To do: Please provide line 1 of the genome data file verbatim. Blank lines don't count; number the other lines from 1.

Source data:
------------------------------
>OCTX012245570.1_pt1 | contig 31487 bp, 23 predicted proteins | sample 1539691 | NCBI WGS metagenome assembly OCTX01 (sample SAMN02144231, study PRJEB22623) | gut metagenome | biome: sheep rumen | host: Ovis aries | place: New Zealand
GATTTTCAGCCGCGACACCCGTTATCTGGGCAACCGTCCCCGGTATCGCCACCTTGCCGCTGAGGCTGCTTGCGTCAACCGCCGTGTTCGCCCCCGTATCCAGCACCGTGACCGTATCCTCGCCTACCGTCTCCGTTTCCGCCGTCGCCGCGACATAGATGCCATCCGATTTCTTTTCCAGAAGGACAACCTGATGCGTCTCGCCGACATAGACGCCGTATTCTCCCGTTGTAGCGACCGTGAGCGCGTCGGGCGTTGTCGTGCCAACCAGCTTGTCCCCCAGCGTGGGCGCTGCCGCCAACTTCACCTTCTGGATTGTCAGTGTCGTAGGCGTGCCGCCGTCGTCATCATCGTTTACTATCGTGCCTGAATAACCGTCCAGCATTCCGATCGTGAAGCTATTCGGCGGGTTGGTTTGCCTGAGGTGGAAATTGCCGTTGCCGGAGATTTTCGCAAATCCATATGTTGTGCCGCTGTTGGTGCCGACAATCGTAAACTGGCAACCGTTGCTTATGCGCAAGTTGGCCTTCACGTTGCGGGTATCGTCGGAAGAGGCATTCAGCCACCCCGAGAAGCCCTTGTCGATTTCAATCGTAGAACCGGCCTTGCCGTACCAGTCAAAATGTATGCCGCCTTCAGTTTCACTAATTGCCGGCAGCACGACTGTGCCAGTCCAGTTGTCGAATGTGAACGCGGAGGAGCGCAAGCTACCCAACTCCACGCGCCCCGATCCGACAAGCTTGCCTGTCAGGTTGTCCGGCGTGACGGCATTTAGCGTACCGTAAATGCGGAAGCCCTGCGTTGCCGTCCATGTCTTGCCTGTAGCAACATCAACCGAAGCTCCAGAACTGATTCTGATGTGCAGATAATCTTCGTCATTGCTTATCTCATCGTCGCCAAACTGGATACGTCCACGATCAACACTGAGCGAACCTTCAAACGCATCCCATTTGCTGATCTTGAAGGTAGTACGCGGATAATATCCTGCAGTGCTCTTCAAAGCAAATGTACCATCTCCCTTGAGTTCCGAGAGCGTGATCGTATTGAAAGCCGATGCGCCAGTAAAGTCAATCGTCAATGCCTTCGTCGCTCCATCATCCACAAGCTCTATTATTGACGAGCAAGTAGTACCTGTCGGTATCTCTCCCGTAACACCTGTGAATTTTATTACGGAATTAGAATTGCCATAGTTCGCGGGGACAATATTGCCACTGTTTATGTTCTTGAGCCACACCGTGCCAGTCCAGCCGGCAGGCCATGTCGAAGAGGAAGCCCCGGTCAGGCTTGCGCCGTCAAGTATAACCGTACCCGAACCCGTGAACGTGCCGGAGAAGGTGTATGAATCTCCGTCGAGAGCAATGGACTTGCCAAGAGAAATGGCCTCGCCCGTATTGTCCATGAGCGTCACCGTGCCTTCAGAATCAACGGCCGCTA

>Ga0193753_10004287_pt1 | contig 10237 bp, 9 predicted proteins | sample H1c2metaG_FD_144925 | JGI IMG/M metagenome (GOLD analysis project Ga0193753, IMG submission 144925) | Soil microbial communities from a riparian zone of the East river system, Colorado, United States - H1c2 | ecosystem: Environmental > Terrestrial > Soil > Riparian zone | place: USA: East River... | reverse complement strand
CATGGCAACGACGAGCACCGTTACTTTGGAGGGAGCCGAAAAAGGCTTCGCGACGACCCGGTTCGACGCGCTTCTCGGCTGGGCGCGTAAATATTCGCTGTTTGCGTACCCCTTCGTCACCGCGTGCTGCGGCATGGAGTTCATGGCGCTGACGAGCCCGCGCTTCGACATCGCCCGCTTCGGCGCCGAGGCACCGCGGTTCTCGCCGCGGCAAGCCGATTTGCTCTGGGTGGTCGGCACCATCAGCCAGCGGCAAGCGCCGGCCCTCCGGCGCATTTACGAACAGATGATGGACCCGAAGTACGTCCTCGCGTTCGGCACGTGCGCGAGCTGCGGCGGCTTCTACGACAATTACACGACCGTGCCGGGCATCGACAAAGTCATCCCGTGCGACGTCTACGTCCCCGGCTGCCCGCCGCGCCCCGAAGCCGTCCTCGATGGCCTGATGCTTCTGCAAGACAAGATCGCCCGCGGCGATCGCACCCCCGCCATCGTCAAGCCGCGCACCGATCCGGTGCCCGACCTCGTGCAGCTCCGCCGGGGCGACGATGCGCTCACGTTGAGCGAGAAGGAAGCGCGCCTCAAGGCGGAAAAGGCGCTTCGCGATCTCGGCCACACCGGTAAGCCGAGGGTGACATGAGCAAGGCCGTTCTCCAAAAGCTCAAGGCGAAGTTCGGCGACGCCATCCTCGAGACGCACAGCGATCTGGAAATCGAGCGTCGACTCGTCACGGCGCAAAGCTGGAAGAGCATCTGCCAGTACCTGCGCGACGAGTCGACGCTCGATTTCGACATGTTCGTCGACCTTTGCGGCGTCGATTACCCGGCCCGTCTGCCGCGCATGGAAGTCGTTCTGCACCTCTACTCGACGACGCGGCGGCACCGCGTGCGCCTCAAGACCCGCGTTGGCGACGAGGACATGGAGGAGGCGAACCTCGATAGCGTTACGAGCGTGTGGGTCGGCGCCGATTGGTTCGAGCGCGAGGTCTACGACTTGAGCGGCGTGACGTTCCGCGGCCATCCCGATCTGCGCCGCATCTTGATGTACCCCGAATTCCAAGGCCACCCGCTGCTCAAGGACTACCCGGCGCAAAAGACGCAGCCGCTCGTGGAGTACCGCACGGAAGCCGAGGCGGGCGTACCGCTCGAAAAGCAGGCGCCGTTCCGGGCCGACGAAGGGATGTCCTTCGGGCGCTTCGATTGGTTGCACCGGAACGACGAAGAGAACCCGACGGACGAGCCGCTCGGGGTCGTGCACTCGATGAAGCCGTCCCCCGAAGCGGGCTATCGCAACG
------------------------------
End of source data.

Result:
>OCTX012245570.1_pt1 | contig 31487 bp, 23 predicted proteins | sample 1539691 | NCBI WGS metagenome assembly OCTX01 (sample SAMN02144231, study PRJEB22623) | gut metagenome | biome: sheep rumen | host: Ovis aries | place: New Zealand